- Published: July 27, 2022
- Updated: October 30, 2022
- University / College: King's College London
- Language: English
- Downloads: 1
The Editorial on the Research Topic
The Atmosphere over Mountainous Regions
Mountainous regions occupy a significant fraction of the Earth’s continents and are characterized by specific meteorological phenomena operating on a wide range of scales. Being a home to large human populations, the impact of mountains on weather and hydrology has significant practical implications. Presently, neither the fine-scale structure of orographic precipitation nor the initiation of convection by mountains can be resolved adequately by regional to global-scale models, requiring appropriate downscaling or parameterization. It is likely that orographic precipitation will be affected by non-trivial feedbacks in climate change scenarios.
Mountains modulate the climate and generate atmospheric waves of various scales. Whilst the longest mountain waves are adequately resolved in weather prediction models, the shortest still need to be parameterized, as they exert a drag on the atmosphere. This drag not only decelerates the global atmospheric circulation, but also affects temperatures in the polar stratosphere, which control ozone depletion. Locally, strong downslope winds linked to mountain waves (such as the Föhn and Bora) can cause severe damage. Mountain wave breaking in the high troposphere is a source of Clear-Air Turbulence, and large amplitude lee waves, as well as hydraulic jumps, can induce rotors near the surface, which are a major aviation safety hazard.
In this issue, Belušić et al. report a possible occurrence of horizontal roll vortices over the Adriatic Sea during a Bora wind event. Data measured by the National Center for Atmospheric Research Electra aircraft, which sampled the turbulence structure above the Adriatic Sea during the Mesoscale Alpine Program, indicate that horizontal roll vortices with a wavelength of about 1km were generated in the strong cold and dry air outbreak associated with the Bora downslope flow.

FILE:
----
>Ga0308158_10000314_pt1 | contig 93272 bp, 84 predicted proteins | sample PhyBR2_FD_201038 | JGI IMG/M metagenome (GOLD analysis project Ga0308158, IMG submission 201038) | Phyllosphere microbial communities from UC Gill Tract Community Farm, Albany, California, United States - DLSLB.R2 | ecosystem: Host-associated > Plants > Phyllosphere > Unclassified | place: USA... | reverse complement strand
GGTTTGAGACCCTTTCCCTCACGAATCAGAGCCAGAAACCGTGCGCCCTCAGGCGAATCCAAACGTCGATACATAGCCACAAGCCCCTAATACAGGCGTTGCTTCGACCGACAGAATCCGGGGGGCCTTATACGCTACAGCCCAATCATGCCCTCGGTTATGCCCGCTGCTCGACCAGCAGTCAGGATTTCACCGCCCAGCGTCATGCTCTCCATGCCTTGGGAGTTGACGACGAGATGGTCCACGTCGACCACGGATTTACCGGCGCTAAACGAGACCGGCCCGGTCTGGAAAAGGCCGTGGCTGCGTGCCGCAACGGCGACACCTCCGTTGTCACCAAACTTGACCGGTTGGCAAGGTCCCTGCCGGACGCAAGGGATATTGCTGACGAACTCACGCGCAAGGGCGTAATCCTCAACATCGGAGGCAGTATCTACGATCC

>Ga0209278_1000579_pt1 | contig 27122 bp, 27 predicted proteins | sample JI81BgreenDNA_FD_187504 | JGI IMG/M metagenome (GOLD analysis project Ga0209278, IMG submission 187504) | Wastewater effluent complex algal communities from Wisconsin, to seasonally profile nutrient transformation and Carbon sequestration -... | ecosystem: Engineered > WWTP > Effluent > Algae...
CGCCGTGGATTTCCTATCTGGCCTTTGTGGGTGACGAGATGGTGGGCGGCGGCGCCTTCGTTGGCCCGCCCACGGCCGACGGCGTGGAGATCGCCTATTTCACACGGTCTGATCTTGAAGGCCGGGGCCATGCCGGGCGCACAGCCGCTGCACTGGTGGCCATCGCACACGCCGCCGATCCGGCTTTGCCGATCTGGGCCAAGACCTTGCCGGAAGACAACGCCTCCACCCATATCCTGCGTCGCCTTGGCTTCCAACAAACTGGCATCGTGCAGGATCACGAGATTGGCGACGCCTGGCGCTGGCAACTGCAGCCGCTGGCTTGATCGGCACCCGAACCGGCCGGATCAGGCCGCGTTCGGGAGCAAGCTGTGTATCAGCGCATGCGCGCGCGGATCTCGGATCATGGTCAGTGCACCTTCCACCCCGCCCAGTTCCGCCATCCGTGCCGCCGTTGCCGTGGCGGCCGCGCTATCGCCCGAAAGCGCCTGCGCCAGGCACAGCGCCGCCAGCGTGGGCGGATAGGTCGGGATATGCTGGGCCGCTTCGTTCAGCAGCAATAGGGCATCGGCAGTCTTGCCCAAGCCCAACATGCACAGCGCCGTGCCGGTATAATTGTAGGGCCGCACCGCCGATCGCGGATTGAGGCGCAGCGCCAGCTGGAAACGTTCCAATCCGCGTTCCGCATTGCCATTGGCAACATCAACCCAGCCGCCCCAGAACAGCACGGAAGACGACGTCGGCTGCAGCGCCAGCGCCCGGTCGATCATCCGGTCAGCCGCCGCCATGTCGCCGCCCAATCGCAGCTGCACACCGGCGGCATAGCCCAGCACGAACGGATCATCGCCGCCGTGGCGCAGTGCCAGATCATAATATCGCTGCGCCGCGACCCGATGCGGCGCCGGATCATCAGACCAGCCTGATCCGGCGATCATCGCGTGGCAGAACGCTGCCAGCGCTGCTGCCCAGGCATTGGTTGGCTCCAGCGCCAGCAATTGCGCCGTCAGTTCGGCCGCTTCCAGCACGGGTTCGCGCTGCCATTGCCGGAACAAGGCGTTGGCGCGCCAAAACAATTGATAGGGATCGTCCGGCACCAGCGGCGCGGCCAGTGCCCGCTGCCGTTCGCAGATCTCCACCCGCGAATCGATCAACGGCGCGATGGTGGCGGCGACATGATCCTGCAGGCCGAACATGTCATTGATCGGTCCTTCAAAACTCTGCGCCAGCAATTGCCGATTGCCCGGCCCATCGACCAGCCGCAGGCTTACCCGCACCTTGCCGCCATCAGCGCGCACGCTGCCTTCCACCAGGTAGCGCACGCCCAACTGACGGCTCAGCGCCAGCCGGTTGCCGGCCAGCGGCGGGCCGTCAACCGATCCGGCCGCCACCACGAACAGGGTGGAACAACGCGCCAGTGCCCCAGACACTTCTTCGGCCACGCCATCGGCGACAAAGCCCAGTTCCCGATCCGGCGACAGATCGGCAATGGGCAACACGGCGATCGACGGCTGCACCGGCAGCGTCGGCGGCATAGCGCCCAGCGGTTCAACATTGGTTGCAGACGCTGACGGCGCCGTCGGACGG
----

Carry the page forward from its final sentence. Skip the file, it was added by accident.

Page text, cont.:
Using model parameters based on observations taken in the Madeira archipelago, Sachsperger et al. compare several different linear models of two-dimensional interfacial waves developing on a temperature inversion (e. g., the top of the boundary layer), describing how stability in the free atmosphere limits the possible range of lee wavelengths, modulates the length of the stationary wave mode, and strongly constrains the validity of the shallow-water (or long-wave) approximation.
Baines and Johnson theoretically address nonlinear, two-layer, non-Boussinesq, hydrostatic flow with a rigid lid over a long obstacle, where upstream hydraulic jumps can occur, using a new internal hydraulic jump model. Regime diagrams based on the Froude number and the obstacle height show some novel and surprising features, namely in supercritical flow there are situations where hysteresis may occur, with the flow having multiple possible states for the same input conditions.
Mountains induce different types of thermally and dynamically driven circulations (e. g., katabatic and anabatic flows), and affect the boundary layer characteristics and the dispersion of pollutants. Mountains also act to block strongly stratified air layers, leading to the formation of gap flows, and cold air-pools (with implications for road safety, pollution, crop damage, etc.).
In this issue, Schmidli and Rotunno analyse the quasi-steady-state limit of the diurnal valley wind system over idealized three-dimensional topography, to provide insight into the mass and heat fluxes associated with the along-valley wind. They derive a scaling relation for the quasi-steady-state along-valley mass flux as a function of valley geometry and size, atmospheric stratification, and surface sensible heat flux forcing, and compare it with numerical simulations of the valley wind system.
De Wekker and Kossmann provide a review of the progress made in documenting and understanding the spatio-temporal behavior of dry convective boundary layer (CBL) heights over mountainous terrain. Unlike CBLs over valleys and basins, CBLs over slopes, ridges, or mountain peaks, where advection from multi-scale thermally-driven flows plays an important role, are not well understood, and a universal definition of CBL height over mountains remains unavailable.